Whether or not the factory farm model and big business applied to agriculture is a good thing overall for the economy and our health is a different question that I am definitely not going to address here. But suffice to say, it has contributed to falling grocery prices.
WHAT DOES THE AVERAGE AMERICAN SPEND ON FOOD?
That brings us to today. A good benchmark for how much you should be spending on groceries is what the average American is spending. And of course, if you want to be ambitious and get on the path to financial freedom, you always want to shoot for better than average!
According to the 2017 BLS Consumer Expenditure Survey, the average American spends 10.5% of their income on food. This includes groceries (6%) and dining out (4.5%).
Those numbers are a little surprising to me – as a culture we spend almost 5% of our incomes on going out to eat! If you’re looking for ways to save money on groceries, it seems like swapping a few restaurant meals per month for meals cooked at home is an easy win.
My Personal Food Budget
If I look at my own budget in comparison to the average American, the Wealthy Nickel family of 4 has spent right at 9% of our income on food in the last 12 months, 7% on groceries and 2% on eating out. I’m happy to be doing better than average, but still wish we could get that grocery budget down just a bit.
If we’re getting technical, there are a few household items (mainly diapers and bathroom products for the kids) in our grocery line item that could be stripped out. I’m all about tracking your spending and budgeting, but nitpicking to that level of detail is just not worth it to me.
How Income Level Affects Grocery Spending
One thing I found interesting from the Consumer Expenditure Survey was the breakout by income level.
While the average overall spending on food was 10.5%, it varied drastically by income:
- The first quintile (lowest 20%) had an average income of $11,394 and spent 36% of their income on food
- The second quintile had an average income of $29,821 and spent 19% of their income on food
- The third quintile had an average income of $52,431 and spent 14% of their income on food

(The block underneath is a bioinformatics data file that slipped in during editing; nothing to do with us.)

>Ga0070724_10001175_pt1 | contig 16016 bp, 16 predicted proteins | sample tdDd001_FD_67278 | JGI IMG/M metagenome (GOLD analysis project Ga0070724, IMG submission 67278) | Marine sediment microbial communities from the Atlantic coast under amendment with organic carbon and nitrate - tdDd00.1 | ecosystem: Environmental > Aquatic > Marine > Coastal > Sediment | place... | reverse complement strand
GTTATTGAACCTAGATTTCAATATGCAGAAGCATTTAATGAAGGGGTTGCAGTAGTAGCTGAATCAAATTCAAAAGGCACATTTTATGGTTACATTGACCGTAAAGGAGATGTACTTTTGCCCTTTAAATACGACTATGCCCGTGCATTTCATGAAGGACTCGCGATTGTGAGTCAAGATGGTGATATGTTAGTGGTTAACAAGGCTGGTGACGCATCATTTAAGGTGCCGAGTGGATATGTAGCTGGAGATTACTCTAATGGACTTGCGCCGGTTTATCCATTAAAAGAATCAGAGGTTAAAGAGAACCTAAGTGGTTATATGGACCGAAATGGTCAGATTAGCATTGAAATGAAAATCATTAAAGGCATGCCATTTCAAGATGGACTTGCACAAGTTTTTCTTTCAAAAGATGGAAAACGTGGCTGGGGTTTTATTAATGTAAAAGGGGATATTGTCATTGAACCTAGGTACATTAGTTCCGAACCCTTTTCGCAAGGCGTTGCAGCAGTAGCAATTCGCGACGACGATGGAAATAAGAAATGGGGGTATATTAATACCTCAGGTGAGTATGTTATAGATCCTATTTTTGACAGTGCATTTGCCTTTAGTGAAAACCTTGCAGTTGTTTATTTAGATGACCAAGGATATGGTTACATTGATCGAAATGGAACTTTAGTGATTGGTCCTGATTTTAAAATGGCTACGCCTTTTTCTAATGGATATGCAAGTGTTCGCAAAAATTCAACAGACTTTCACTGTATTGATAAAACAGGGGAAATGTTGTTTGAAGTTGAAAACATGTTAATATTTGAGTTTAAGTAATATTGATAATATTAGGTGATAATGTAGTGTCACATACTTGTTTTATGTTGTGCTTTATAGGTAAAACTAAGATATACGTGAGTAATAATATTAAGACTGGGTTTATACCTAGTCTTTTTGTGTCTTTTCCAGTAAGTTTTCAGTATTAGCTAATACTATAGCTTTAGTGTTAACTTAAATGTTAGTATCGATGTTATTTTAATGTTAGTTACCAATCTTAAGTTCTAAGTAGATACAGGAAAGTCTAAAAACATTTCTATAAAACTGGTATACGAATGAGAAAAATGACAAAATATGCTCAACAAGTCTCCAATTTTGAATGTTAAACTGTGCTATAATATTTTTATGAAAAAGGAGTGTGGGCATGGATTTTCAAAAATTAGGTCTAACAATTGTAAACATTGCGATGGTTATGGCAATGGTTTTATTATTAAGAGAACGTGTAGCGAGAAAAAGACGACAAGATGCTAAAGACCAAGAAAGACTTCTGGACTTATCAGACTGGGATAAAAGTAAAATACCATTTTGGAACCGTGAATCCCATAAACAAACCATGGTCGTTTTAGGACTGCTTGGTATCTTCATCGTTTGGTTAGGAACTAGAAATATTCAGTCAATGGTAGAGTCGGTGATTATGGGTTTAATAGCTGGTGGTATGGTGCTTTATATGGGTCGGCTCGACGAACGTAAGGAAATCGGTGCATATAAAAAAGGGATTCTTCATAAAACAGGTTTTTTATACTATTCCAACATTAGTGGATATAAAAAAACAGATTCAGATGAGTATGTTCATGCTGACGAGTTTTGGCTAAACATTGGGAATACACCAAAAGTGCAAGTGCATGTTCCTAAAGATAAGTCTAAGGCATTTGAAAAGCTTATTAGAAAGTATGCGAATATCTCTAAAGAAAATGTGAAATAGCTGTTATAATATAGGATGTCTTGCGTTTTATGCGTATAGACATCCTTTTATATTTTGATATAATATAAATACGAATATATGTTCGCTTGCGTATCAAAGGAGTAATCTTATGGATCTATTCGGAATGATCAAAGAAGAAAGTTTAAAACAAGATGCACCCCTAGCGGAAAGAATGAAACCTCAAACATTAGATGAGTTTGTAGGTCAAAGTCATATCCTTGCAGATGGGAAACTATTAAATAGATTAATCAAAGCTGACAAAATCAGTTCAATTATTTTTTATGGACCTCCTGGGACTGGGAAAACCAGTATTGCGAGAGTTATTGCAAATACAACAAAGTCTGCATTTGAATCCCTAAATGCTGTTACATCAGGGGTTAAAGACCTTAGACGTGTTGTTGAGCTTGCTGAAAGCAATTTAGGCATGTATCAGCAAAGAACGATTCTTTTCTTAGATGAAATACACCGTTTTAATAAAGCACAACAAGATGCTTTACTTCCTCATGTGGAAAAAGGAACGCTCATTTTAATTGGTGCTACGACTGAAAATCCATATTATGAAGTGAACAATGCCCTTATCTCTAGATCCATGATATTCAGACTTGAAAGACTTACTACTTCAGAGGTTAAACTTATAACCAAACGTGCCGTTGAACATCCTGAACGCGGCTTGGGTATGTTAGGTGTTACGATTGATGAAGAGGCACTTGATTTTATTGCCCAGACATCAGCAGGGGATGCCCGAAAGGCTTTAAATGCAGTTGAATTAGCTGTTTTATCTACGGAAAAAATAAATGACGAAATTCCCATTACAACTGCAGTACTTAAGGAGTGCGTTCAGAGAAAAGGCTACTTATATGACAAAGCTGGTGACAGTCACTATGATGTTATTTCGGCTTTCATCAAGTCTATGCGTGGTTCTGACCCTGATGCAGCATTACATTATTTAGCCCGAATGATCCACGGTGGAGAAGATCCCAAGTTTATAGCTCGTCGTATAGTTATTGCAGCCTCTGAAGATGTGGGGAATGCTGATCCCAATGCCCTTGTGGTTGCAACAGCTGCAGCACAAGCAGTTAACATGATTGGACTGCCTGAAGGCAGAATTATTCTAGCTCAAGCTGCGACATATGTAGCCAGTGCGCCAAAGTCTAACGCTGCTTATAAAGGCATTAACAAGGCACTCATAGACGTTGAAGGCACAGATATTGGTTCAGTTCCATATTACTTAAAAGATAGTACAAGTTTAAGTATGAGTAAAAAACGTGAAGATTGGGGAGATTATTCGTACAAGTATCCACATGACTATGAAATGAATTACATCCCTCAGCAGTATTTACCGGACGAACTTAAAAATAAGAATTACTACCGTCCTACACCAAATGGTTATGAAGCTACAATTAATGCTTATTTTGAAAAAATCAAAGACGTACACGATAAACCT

- The fourth quintile had an average income of $86,363 and spent 10% of their income on food
- The fifth quintile had an average income of $188,103 and spent 7% of their income on food
I found this result interesting, as there is obviously a lower bound on how much you can spend on food. Even if you make very little money, food is a high priority and so a larger chunk of your budget is allocated to it. Even if you subsist on beans, rice, and ramen, that is a significant portion of a very low income!
On the flip side, the highest income earners spent more than 3 times as much on food as the lowest earners, but comparatively this was only a fraction of their total income. At some point, you top out on your grocery spending even if you’re shopping at Whole Foods and eating out all the time.
Grocery vs. Restaurant Spending
The next thing I found interesting was the amount of money spent on groceries versus eating out. At lower income levels, more of the average family’s money went to eating at home. But as you climb the income ladder, more and more of your food budget goes to restaurant meals.
This makes sense, but also shows that lifestyle creep is a real thing. The more you earn, the more you spend on food in general, and on convenience in particular.
RECOMMENDED SPENDING ON GROCERIES (STRAIGHT FROM THE GOVERNMENT)
At this point you might be asking yourself, why should I tie my grocery spending to my income? Food doesn’t magically become more expensive just because you make more money.
What really drives food spending is two things:
- the quality of the food (which people at higher income levels can afford and justify), and
- the number of people in your household raiding your pantry every day.
Well this is your lucky day! The U.S. Department of Agriculture (USDA) compiles exactly this data for you to help you figure out how much you should be spending on groceries. The USDA tracks the cost of their recommended food plans and releases a cost of food report monthly.
USDA Grocery Budget Guidelines
Based on the USDA dietary guidelines, they publish costs of 4 different food plans: thrifty, low-cost, moderate-cost, and liberal.
All 4 plans meet the guidelines for healthy eating, but while in the thrifty plan you may get more of your protein from beans and chicken, in the liberal plan perhaps you get that same protein from salmon and lamb chops.